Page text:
Should I encourage my parents to get more help?
My parents health has declined and I am concerned.
If you do not see your parent often, changes in his or her health may seem dramatic. In contrast, the primary caregiver might not notice such changes, or realize that more help, medical treatment or supervision is needed. For families dealing with Alzheimer's disease and other dementias, it can be easier to "cover" for the parent doing things for him or her - filling in information in conversations, and so on - than to acknowledge what is happening.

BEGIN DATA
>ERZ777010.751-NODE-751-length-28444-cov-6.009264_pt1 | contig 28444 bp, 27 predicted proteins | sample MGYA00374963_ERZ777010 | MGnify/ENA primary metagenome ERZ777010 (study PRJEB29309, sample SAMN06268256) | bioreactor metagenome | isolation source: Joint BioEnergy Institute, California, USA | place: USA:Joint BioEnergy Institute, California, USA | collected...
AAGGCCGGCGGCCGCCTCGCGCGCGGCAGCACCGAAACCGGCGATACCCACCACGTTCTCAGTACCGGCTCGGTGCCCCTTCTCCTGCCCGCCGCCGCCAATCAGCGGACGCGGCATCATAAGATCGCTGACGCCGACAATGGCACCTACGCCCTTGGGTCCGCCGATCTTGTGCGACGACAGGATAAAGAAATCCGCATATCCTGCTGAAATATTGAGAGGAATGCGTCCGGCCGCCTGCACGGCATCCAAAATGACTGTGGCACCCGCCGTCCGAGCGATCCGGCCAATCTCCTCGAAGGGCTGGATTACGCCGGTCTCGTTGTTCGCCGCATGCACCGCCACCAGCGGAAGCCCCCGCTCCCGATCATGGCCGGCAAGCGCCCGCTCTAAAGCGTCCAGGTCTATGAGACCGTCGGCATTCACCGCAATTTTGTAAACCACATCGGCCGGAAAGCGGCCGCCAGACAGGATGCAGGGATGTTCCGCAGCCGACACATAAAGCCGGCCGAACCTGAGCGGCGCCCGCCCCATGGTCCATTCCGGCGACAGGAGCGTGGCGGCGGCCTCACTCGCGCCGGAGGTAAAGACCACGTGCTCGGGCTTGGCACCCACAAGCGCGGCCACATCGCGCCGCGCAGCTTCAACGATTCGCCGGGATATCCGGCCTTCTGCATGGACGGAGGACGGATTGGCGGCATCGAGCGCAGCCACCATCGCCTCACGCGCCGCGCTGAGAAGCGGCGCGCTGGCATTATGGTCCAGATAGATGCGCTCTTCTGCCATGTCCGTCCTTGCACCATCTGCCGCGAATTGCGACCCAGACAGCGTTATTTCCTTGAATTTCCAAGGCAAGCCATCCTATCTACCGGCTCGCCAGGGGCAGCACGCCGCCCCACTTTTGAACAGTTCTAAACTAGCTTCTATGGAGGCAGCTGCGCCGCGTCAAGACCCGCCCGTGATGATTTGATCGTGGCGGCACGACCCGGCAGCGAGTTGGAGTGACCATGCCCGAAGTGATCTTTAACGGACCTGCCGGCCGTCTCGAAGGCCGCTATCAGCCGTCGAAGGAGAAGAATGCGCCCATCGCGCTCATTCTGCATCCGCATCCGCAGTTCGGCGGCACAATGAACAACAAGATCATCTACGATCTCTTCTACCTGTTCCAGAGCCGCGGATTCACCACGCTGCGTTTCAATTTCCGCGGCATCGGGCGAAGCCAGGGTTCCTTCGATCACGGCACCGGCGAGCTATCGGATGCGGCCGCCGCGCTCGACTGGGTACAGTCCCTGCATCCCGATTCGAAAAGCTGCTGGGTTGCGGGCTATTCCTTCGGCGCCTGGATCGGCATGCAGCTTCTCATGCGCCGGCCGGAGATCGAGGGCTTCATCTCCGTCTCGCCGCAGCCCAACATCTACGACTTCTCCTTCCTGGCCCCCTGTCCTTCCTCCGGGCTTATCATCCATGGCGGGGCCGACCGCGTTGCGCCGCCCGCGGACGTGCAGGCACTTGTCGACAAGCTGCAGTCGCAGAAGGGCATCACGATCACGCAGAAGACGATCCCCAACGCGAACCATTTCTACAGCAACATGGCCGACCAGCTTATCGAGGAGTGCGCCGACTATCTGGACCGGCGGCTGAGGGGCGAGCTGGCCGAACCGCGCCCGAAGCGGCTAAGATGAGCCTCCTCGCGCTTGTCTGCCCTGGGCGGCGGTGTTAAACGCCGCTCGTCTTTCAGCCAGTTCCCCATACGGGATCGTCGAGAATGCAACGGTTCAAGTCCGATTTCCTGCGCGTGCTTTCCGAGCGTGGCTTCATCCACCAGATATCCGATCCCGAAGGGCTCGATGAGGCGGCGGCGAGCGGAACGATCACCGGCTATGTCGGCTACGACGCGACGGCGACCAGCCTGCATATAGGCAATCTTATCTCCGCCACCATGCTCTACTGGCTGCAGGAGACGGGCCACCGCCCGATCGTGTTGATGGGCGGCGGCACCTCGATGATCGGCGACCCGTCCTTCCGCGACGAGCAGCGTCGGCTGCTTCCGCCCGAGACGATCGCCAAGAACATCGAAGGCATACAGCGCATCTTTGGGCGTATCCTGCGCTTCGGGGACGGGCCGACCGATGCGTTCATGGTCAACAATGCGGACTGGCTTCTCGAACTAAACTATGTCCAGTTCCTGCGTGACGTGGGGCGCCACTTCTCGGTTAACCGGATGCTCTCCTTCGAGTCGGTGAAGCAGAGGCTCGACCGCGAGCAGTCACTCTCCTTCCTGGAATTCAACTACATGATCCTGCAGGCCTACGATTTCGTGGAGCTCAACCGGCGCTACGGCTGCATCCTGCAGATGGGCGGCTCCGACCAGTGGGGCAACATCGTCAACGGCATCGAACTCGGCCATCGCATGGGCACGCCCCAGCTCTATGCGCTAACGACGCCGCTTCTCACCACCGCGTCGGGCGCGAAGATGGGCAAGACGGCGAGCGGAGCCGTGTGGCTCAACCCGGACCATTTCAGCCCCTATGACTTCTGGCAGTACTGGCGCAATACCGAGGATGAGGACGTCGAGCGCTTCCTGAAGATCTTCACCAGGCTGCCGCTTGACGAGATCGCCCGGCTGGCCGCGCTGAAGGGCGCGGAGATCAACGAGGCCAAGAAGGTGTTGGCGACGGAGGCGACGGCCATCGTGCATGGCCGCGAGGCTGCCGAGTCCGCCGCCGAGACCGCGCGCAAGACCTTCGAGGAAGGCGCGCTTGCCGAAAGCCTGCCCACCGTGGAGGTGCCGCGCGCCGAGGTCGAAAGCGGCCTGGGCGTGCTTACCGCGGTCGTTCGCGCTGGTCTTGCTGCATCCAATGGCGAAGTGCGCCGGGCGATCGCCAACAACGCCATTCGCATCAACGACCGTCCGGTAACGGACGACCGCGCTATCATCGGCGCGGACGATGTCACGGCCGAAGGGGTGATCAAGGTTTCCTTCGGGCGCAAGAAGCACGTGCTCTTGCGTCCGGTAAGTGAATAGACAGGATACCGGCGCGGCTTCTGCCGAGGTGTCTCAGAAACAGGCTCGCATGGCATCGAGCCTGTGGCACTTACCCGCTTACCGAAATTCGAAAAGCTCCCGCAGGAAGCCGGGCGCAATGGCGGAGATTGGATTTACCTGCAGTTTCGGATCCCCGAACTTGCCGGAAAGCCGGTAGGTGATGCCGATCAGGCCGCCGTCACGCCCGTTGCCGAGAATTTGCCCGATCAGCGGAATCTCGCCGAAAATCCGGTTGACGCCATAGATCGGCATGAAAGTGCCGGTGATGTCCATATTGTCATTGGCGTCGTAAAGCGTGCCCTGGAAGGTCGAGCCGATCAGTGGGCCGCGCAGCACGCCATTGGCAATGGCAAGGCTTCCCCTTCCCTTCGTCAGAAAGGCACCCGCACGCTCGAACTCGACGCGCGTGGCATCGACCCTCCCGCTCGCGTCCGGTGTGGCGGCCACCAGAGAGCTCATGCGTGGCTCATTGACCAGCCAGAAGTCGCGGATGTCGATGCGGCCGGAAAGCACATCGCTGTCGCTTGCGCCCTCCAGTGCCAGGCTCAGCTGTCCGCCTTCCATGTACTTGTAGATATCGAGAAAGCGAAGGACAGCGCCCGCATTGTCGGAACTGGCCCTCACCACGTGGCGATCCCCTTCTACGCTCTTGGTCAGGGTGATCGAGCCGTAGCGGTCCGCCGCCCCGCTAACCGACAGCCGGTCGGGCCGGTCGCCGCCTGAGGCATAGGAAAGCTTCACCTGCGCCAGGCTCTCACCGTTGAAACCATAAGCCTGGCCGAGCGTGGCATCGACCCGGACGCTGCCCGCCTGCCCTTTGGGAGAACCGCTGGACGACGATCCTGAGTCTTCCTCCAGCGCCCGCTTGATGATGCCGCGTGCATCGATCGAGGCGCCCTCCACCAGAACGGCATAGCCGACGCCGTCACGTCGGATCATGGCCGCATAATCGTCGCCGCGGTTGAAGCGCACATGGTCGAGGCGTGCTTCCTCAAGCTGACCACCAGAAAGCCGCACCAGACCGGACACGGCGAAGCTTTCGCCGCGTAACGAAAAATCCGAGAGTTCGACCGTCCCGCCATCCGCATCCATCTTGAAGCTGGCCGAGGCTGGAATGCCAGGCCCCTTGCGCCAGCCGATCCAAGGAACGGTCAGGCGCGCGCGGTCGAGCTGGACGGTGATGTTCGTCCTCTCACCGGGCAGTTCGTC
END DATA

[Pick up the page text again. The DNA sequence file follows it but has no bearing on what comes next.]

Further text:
It's important to raise the subject, without sounding too critical. "Mom, it looks like you don't have much food in the house - are you having trouble getting to the store?' and explain why you are concerned. Discuss what you think needs to be done: "Can you follow the medication schedule? Would you like some help with housework?" Follow up your suggestions with practical help, and give specific examples of what you can do. For example, you might arrange to have a one-on-one attendant come in the home three times a week to perform activities of daily living.
Call our office today if you think your parents could benefit from an in-home attendant. Our office will schedule a complimentary assessment and put together a care plan of needs.